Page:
Kate Beckinsale lives in Los Angeles now, where she makes movies like the recently released Click. But she can never resist the urge to go back to London. Photograph by James White.
She was attending Oxford University, studying Russian and French, but Kate Beckinsale was always going to be an actress. Her parents were both actors. Her father, the late Richard Beckinsale, was a comic; her mother, Judy Loe, is a stage and television actress. Beckinsale had grown up around actors – her godparents were actors – and she never doubted that she, too, would join the family trade. But she went to Oxford anyway. “I was going to probably spend a lot of time around actors for the rest of my life, and I thought that going to university would be interesting, to be around people who were passionate about other things like, you know, biophysics or that sort of thing,” she says. ¶ In 1993, after some early work on stage and television, she got a call from Kenneth Branagh, who would cast her in her first major film, Much Ado about Nothing. So she was off to London and her preordained destiny as an actress. After breakthrough roles in Pearl Harbor, Underworld, and as Ava Gardner opposite Leonardo DiCaprio’s Howard Hughes in The Aviator, Beckinsale is a star. She lives in Los Angeles with her husband, Len Wiseman, who directed her in Underworld and its sequel, Underworld: Evolution, and her daughter, Lily Mo. Her most recent role, in Click, is as the beautiful wife of an architect (played by Adam Sandler) who discovers a television remote control that allows him to run the universe. But when London calls Beckinsale back to her roots – and it calls frequently – here’s where the city sends her.
Tell me about your background in London.
I grew up in West London and went to school in Hammersmith, which is sort of a little garden near Kensington. I took the subway every day and went to school, and that’s pretty much where I grew up. I’m completely a fish out of water in L.A. I don’t really know how to handle the fact that it’s sunny all the time. And I can’t drive. The taxis in England are like commanders. They know where everything is. They have to pass a test. They take up to four years to study every single street and restaurant and everything in London. And you can just sort of hurl yourself drunkenly in the back of a cab and say the address, and you don’t even have to know where it is, but they all know. So that was a bit of a culture shock going to L.A. Because the cab drivers don’t know where anything is at all.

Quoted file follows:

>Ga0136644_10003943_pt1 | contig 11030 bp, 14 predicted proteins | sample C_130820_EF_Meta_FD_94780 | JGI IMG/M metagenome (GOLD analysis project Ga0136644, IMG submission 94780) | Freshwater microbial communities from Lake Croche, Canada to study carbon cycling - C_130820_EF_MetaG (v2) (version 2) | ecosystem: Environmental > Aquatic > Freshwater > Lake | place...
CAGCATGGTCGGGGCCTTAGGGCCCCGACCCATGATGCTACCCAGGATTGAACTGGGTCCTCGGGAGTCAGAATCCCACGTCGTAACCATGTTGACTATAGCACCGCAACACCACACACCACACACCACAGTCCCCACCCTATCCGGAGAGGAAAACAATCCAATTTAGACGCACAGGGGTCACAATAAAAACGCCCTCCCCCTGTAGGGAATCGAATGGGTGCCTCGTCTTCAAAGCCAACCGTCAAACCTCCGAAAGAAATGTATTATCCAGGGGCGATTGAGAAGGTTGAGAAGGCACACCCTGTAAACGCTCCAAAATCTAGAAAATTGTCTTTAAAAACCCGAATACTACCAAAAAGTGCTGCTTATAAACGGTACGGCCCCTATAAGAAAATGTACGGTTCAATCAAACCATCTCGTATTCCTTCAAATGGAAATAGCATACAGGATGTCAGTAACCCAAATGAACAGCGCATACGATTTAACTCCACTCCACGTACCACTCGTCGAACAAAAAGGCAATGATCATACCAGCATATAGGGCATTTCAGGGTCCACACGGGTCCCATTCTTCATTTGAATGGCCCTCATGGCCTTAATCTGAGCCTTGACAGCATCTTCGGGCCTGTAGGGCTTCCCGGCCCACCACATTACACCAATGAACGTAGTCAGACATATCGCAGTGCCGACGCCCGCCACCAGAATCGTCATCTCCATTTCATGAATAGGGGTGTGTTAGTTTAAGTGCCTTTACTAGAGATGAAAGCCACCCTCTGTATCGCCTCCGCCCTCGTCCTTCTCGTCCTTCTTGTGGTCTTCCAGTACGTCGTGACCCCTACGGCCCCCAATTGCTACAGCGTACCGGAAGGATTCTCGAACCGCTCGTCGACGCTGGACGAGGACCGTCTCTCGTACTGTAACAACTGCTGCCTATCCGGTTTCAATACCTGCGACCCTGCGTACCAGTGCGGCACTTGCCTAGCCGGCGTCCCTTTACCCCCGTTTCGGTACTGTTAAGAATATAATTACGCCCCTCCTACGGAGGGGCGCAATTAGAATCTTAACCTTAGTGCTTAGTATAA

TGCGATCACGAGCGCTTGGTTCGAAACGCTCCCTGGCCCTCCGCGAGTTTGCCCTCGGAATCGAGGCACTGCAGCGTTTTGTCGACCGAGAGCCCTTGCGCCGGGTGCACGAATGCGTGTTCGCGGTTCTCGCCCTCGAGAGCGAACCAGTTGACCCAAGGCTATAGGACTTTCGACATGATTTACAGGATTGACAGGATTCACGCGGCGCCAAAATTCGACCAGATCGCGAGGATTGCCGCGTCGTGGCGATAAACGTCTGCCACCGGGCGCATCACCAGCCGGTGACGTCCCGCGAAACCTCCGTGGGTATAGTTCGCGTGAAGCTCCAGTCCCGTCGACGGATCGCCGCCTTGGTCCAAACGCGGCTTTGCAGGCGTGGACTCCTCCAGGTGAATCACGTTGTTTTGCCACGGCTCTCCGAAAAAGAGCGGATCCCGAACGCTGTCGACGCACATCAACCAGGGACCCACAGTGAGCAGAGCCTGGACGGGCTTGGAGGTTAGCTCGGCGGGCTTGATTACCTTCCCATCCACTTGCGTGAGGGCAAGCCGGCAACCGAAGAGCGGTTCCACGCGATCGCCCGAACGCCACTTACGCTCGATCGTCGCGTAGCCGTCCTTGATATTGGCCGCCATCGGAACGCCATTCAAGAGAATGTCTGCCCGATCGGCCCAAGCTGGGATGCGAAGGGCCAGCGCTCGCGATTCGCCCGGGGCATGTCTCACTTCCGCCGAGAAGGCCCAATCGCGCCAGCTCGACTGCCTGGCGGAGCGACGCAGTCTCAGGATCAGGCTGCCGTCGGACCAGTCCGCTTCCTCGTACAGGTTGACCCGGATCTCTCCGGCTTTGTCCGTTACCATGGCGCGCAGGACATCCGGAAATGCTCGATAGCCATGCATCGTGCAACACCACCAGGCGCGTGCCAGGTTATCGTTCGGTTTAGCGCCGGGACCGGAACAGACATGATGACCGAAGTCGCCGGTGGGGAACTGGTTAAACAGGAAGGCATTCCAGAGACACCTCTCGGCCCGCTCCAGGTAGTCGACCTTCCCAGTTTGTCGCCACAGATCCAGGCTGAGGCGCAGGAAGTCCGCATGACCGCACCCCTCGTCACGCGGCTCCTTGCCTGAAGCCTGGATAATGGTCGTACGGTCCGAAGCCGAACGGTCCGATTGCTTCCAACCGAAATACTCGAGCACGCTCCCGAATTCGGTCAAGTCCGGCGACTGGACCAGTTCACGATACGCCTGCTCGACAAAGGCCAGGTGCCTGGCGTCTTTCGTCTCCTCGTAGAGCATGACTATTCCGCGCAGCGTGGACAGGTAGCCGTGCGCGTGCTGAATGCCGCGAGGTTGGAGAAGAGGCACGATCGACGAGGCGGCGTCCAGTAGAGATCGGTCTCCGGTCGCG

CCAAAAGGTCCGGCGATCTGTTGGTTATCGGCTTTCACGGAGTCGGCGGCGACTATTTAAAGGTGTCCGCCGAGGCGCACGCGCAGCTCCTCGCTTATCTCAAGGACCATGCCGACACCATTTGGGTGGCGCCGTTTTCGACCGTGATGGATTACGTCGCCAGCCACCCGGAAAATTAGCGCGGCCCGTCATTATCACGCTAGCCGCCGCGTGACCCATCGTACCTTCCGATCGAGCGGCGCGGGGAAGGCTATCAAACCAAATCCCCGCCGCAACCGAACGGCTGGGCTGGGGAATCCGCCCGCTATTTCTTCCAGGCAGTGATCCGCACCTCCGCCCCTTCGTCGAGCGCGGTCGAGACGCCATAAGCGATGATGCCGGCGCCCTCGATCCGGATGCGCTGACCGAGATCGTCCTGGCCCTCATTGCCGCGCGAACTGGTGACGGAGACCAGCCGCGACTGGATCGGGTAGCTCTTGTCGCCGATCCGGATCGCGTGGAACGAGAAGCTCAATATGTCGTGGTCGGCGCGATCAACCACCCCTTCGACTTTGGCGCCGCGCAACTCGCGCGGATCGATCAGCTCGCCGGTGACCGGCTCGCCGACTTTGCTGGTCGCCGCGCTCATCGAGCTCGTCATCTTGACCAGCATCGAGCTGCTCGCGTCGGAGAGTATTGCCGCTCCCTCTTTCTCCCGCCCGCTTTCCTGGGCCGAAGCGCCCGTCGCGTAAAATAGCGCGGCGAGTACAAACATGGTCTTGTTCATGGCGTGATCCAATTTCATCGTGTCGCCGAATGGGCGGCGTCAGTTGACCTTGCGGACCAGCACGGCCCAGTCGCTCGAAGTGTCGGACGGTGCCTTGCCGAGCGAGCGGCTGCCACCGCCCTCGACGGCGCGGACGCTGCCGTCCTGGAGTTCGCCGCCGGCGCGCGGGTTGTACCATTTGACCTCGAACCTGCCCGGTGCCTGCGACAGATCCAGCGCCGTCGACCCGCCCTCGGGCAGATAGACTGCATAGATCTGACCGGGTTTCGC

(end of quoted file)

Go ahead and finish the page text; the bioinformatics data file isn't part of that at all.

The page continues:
Where do you go immediately upon returning to London?
I tend to go straight to my mother’s house. She still lives in Chiswick, where I lived. I guess you’d say it’s a suburb, but it’s got lots going on. Every kind of restaurant and bar and, you know, you can get a really good blowout there if you want to …
You know, you get your hair blow-dried. And Chiswick also has an extraordinary chocolate shop. There’s this guy who sits there and makes chocolates in his own tiny little shop. They’re like narcotic-based mounds of chocolate. It’s called Theobroma Cacao. It’s on Turnham Green Terrace. He’s just this one guy, and he makes killer hot chocolate out of actual chocolate in this little sack of broken-up chocolate. It’s not a powder or anything like that. But it’s evil. And my daughter goes in there and her eyes cross. I mean, my eyes cross, too, I have to say. She’s only six, so she just inhales the smell.
Where’s a favorite place in London?
One of my favorite things about London is Marks & Spencer. It’s a chain of stores you can really find anywhere in London. And they have the best food. So if you happen to be a lousy cook, you can walk in there and buy amazing food that you throw in the oven or throw in the microwave. The produce is amazing, and, you know, all the beans have been kind of trimmed. And it also happens to, bizarrely, sell really great underwear. One of my favorite underwear shops in London is Agent Provocateur, which I think you have here in the U.S., and which is extremely risqué and very sexy. Marks & Spencer is a bit more serviceable. It’s more for every day. I think I’ve probably got underwear that I bought at Marks & Spencer when I was a teenager that is still pretty. You can wash it a lot.
Tell me about your first journey to London from Chiswick. You’ve been going there all your life, right?
I was very lucky in that I was able to grow up there and go and see plays in the West End. Plus, you can jump on a train and go to Paris if you want. But we lived in West London. There was a theater called the Orange Tree Theater, a tiny little theater. It has been redone. It’s a little bit bigger now. But when I was small, they did lots of really great new writing, new plays, and they had an extremely intelligent and creative director. Your knees are almost touching the actors; it was so tiny in there. But when I was about 14, or maybe 13, they made a youth theater, and that’s really where I first went and had an acting class. So it’s always nice to see it. It’s on such a tiny scale, and it’s usually really well done.
What are your favorite public landmarks?